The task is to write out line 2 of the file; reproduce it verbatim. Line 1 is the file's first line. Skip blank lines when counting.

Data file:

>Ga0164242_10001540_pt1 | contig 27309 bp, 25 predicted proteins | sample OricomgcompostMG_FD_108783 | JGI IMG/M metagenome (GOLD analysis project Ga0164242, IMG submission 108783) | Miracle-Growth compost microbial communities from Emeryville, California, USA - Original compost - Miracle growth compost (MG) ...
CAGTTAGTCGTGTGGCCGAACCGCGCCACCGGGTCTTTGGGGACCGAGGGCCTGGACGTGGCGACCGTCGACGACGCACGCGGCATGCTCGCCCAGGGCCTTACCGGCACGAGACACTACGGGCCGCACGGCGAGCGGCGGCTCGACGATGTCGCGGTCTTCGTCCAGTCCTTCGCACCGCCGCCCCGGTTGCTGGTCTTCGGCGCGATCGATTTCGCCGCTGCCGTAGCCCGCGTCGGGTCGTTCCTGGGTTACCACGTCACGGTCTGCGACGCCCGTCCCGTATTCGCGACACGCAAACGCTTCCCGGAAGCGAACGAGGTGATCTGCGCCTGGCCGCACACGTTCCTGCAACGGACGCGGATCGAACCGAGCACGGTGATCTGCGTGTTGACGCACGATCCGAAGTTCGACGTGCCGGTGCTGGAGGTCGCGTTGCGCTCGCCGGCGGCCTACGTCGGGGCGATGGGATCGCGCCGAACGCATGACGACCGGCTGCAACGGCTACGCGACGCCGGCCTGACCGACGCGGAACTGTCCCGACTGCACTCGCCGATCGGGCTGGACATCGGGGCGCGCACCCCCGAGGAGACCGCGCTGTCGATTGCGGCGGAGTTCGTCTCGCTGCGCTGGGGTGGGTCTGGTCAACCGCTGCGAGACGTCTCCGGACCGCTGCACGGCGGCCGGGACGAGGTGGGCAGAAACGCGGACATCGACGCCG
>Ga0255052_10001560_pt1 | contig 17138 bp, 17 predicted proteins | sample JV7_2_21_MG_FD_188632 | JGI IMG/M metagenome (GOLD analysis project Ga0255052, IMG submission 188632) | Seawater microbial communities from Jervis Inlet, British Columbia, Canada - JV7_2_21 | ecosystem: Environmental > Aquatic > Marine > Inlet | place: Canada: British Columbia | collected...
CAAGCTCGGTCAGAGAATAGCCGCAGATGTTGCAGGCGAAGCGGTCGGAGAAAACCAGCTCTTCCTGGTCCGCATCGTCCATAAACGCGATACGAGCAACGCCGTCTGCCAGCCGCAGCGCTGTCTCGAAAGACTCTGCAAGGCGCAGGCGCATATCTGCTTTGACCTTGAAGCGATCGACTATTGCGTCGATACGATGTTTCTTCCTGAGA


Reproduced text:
CAGTTAGTCGTGTGGCCGAACCGCGCCACCGGGTCTTTGGGGACCGAGGGCCTGGACGTGGCGACCGTCGACGACGCACGCGGCATGCTCGCCCAGGGCCTTACCGGCACGAGACACTACGGGCCGCACGGCGAGCGGCGGCTCGACGATGTCGCGGTCTTCGTCCAGTCCTTCGCACCGCCGCCCCGGTTGCTGGTCTTCGGCGCGATCGATTTCGCCGCTGCCGTAGCCCGCGTCGGGTCGTTCCTGGGTTACCACGTCACGGTCTGCGACGCCCGTCCCGTATTCGCGACACGCAAACGCTTCCCGGAAGCGAACGAGGTGATCTGCGCCTGGCCGCACACGTTCCTGCAACGGACGCGGATCGAACCGAGCACGGTGATCTGCGTGTTGACGCACGATCCGAAGTTCGACGTGCCGGTGCTGGAGGTCGCGTTGCGCTCGCCGGCGGCCTACGTCGGGGCGATGGGATCGCGCCGAACGCATGACGACCGGCTGCAACGGCTACGCGACGCCGGCCTGACCGACGCGGAACTGTCCCGACTGCACTCGCCGATCGGGCTGGACATCGGGGCGCGCACCCCCGAGGAGACCGCGCTGTCGATTGCGGCGGAGTTCGTCTCGCTGCGCTGGGGTGGGTCTGGTCAACCGCTGCGAGACGTCTCCGGACCGCTGCACGGCGGCCGGGACGAGGTGGGCAGAAACGCGGACATCGACGCCG